Home isolation for close contacts, hotel quarantine and social-distancing requirements on public transport will be dropped in NSW, while COVID-19 vaccine mandates for some employees could also be relaxed.
The changes announced by Premier Dominic Perrottet on Wednesday will come into effect from 6pm on Friday.
People who are household contacts of a positive case will no longer need to isolate at home for seven days, so long as they continue to test negative.
They should still work from home where possible and avoid high-risk settings such as hospitals and aged care homes.
NSW will move to end hotel quarantine and will remove the green dots on buses, trains and other public transport that indicate where to sit to maintain social distancing.
However, masks will still be required on public transport.
The Australian Health Protection Principal Committee had indicated it would be appropriate to drop some of the stricter restrictions once the current wave of infections had peaked.
Chief Health Officer Kerry Chant said the state was over the peak “but the plateau is quite a flat line and the decline is quite slow”.
NSW recorded 15,414 new cases on Wednesday and 15 more deaths. Dr Chant warned that authorities still expected community transmission to remain high and she urged anyone with symptoms to stay home.
Society would have to co-exist with COVID-19 but that didn’t mean ignoring the virus, she said.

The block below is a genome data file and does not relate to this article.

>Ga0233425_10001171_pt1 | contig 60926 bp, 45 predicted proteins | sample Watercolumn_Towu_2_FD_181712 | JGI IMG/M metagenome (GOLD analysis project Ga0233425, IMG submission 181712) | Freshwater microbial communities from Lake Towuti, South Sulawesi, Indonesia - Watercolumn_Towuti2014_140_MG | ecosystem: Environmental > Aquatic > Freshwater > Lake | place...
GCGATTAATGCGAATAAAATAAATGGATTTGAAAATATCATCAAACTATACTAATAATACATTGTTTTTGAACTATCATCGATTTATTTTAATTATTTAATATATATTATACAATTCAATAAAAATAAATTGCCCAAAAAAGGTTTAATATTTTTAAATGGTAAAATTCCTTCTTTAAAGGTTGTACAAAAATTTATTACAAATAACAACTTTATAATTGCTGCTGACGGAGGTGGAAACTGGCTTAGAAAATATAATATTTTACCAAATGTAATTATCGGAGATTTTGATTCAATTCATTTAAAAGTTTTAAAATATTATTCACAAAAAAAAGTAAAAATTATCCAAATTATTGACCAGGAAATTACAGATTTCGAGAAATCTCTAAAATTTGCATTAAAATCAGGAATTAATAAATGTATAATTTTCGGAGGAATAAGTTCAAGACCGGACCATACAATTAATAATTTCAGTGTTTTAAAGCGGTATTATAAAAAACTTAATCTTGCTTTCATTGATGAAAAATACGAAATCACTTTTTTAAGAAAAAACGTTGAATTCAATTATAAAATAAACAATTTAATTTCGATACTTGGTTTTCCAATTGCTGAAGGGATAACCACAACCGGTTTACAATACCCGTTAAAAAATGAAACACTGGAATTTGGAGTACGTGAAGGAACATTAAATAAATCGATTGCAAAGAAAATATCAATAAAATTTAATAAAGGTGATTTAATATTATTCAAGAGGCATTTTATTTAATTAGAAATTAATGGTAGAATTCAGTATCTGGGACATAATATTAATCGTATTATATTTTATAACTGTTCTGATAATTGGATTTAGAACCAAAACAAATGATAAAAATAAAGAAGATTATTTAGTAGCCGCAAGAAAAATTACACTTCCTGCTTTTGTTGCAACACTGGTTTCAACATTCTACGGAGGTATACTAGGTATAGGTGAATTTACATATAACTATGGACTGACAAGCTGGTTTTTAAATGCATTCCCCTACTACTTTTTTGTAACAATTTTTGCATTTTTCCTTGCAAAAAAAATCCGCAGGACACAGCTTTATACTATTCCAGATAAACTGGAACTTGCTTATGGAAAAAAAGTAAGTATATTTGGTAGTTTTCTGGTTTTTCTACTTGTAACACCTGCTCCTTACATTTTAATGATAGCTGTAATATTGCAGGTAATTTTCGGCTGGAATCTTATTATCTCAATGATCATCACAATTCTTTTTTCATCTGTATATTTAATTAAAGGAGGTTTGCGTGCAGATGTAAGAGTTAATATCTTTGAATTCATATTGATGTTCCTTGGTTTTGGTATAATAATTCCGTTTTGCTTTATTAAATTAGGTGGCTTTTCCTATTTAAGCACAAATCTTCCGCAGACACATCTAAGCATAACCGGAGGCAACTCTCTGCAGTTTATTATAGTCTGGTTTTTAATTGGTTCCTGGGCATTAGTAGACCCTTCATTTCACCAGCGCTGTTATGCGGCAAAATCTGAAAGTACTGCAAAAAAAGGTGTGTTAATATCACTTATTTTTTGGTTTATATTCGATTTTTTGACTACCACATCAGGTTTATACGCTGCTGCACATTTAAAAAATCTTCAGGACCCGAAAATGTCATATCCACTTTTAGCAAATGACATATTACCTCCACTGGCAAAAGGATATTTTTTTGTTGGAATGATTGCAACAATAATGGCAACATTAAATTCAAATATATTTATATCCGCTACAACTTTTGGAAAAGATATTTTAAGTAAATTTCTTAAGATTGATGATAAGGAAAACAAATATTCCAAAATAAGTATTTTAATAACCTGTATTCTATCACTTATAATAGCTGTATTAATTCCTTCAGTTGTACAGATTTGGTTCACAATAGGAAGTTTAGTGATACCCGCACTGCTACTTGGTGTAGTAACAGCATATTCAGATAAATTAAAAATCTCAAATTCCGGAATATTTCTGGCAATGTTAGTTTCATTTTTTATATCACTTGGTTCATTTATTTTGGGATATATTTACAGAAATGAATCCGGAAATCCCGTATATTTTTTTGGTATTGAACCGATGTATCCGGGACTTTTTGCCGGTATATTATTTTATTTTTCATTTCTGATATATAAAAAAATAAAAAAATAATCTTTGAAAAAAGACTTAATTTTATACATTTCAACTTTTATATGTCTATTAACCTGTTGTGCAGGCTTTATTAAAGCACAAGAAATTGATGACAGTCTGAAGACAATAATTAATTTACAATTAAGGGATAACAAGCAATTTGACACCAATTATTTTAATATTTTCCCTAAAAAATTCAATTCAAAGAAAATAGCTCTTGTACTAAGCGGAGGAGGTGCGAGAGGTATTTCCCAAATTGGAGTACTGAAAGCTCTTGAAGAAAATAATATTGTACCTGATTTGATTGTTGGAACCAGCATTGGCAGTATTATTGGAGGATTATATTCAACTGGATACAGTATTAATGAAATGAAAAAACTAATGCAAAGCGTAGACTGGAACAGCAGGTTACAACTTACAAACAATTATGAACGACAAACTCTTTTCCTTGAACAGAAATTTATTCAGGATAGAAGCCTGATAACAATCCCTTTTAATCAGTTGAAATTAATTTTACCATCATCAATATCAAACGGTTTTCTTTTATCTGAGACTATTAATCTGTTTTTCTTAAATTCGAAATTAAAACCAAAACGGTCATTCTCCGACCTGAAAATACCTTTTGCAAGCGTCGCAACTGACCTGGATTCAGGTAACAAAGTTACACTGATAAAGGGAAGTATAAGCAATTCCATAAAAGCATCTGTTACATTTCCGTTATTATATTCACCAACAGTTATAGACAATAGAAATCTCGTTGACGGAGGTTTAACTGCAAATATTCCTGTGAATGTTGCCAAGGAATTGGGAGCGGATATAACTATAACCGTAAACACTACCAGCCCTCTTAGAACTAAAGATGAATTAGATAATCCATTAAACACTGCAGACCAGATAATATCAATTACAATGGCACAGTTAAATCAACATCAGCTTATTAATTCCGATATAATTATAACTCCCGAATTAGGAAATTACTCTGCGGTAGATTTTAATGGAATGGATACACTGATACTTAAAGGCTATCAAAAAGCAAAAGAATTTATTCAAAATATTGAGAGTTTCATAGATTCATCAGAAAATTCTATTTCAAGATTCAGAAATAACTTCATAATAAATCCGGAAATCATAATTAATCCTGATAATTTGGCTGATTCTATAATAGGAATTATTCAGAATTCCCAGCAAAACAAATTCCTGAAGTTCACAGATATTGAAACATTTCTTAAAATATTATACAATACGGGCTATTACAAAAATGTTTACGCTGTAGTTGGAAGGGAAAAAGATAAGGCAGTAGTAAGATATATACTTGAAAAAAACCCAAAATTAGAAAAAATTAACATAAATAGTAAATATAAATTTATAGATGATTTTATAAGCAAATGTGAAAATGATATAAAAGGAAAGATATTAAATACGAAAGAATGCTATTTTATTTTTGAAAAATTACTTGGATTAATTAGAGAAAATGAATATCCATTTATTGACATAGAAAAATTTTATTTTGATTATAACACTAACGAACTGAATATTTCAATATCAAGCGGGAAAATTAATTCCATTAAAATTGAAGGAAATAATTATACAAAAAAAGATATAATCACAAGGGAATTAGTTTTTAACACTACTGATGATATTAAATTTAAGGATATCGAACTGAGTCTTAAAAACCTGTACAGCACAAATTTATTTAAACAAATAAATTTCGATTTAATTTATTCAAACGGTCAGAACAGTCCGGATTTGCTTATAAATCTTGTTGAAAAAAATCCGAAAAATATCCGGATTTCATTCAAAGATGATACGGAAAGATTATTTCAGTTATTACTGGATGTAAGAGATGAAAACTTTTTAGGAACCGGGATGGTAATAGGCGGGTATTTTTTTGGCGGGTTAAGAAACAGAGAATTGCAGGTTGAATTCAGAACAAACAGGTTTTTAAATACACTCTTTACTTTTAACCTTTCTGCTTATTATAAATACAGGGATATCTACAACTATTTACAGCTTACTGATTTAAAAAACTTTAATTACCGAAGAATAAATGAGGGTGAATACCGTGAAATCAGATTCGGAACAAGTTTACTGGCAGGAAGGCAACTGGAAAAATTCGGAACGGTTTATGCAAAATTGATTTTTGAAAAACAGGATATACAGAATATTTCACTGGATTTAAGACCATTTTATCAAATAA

People should also get a flu vaccine because the approaching influenza season is expected to be more severe than the previous two years, when people were under restrictions to prevent the spread of COVID-19.
While vaccinations have played an important part in protecting people, Mr Perrottet said previous mandates that employees be vaccinated would be dropped in some cases, with a shift to an occupational health and safety approach.
“We will move to risk-based assessments for employees based on the circumstances they find themselves in.
“I expect various circumstances where vaccines will be required,” Mr Perrottet said.
The pandemic was not over but it was “a great day for our state” and the easing of restrictions was cause for reflection on the success of the state in dealing with COVID, the premier said.
“It has been a bloody tough two years for the people of NSW.”
The government would continue to monitor the situation and restrictions could return if circumstances changed, Mr Perrottet said.
There are 1639 people with the virus in hospital and 72 in ICU.